Yeah, you know, it’s, it was what I remember about that evening, of course, you know, after you get off platform from speaking you’re, you’re a bit overwhelmed and exhausted. And I remember you coming up to me and say, Nick, it would, it’s you so nailed it. It’s, it’s about the patient. And I have to say, you know, I’ve been in healthcare for four decades and that’s not the dialogue that I typically hear I can remember the sound of my own heartbreaking when I worked for Star surgical nearly 40 years ago selling interlocutor, lenses to, to ophthalmologist and and having the discussion rather than talk being really about the patient’s experience and the clinical outcome even they were concerned more about their the reimbursement of of cataract surgery and the cost and the mechanics of this transaction. And so I don’t know that that’s representative of most most caregivers, but it was so refreshing hear your patients centric view of the universe and, and that was incredibly inspiring to me. And then, for us to work together on this incredible project, which, frankly, is one of those kind of projects where you spend half of your time incredibly inspired and the half the time, you know, scared as hell, because it’s just such a big commitment, right?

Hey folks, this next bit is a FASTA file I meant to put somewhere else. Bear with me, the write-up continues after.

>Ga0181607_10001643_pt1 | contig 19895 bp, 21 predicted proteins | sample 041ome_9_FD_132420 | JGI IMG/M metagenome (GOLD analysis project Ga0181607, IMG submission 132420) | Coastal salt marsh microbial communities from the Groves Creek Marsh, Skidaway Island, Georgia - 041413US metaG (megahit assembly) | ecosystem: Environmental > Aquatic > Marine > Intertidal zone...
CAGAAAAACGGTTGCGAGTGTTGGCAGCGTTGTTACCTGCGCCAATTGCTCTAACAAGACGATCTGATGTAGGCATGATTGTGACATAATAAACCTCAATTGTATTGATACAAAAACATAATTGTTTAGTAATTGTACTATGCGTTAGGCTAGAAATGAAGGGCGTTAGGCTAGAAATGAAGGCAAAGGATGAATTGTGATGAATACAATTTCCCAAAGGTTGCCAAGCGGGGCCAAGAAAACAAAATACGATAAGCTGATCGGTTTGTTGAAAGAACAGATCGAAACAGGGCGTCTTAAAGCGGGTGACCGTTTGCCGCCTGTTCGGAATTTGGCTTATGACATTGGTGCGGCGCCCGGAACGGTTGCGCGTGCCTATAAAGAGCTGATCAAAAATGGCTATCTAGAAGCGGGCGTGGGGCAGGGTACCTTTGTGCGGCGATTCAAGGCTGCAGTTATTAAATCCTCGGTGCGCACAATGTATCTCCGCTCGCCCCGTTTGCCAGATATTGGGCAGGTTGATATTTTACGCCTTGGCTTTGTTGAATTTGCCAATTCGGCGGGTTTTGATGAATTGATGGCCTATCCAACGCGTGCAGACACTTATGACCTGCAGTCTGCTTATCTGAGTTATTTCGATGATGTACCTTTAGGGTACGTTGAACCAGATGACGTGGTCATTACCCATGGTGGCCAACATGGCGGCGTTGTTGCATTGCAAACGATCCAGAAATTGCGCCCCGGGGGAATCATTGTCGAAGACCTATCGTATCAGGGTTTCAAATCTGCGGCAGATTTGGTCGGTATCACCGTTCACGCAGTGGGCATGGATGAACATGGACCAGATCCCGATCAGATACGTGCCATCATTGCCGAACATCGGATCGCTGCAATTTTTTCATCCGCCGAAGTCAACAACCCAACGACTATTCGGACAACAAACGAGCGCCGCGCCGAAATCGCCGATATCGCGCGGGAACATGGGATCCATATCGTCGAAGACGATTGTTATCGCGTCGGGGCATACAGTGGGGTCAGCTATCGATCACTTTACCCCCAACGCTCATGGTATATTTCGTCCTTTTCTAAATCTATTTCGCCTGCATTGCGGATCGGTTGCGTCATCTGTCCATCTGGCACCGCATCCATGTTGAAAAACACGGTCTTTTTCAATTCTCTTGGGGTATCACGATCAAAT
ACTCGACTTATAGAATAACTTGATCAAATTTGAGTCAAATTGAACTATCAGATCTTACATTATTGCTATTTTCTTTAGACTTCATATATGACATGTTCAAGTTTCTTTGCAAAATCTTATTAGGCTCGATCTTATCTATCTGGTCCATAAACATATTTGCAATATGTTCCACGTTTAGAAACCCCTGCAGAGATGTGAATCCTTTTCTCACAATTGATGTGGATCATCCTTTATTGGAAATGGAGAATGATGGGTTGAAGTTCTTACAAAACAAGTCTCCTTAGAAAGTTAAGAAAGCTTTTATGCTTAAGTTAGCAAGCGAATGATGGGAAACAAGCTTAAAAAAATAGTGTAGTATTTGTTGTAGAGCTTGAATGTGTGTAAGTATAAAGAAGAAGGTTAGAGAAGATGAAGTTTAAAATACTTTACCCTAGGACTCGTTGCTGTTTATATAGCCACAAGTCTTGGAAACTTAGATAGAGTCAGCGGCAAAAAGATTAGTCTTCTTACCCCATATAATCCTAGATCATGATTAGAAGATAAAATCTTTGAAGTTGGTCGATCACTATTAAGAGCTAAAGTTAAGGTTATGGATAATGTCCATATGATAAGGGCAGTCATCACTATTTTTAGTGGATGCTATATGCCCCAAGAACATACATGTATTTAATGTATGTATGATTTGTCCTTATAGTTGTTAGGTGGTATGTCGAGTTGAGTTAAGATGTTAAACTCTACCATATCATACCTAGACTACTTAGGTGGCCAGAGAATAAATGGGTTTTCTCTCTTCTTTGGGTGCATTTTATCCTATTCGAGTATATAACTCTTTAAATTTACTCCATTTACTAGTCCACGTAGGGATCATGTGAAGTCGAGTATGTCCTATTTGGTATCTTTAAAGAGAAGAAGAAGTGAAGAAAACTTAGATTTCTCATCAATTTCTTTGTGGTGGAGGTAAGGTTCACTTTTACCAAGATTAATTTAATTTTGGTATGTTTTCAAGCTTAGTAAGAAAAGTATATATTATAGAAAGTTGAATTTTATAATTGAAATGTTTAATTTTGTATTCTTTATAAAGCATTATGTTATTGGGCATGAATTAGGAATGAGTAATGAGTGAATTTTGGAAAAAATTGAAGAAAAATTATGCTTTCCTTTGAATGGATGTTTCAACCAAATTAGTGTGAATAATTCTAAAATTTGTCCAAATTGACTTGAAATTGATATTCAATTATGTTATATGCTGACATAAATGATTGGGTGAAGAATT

Yeah. But, you know, what makes it really worthwhile is how, as we’ve articulated our movement and our endeavor, to a very wide population now of experts, a covering all of the major disciplines in medicine as well as patient representatives, representatives of healthcare organizations who actually really do get it. That’s energizing because there is definitely a view now that there is a big shift required for an ever More as just to give you my personal experience stick I am was tested positive for Cove bars just two months ago here in Dublin and it really was a wake up call for me about my own personal vulnerability and due for vanilla my two girls at home. And it I guess has, I guess reinforced for me how if we had in 2020, which we should have access to all of the data for our patients vital signs, we can list them off, but the, you know, absolute temperature, oxygen saturations, blood pressure, respiratory rate, heart rate variability and sleep patterns. We would be able to project and trace Where the prevalence is, it would have made a very significant difference to the penetration of the covered virus. And I’m testimony to that myself and my own journey over the last few months and Ireland has been hit just like the US very hard. And it’s, it’s a journey that’s going to be I guess, another 12 to 18 months before we get that foxing to be on top of it. Yeah,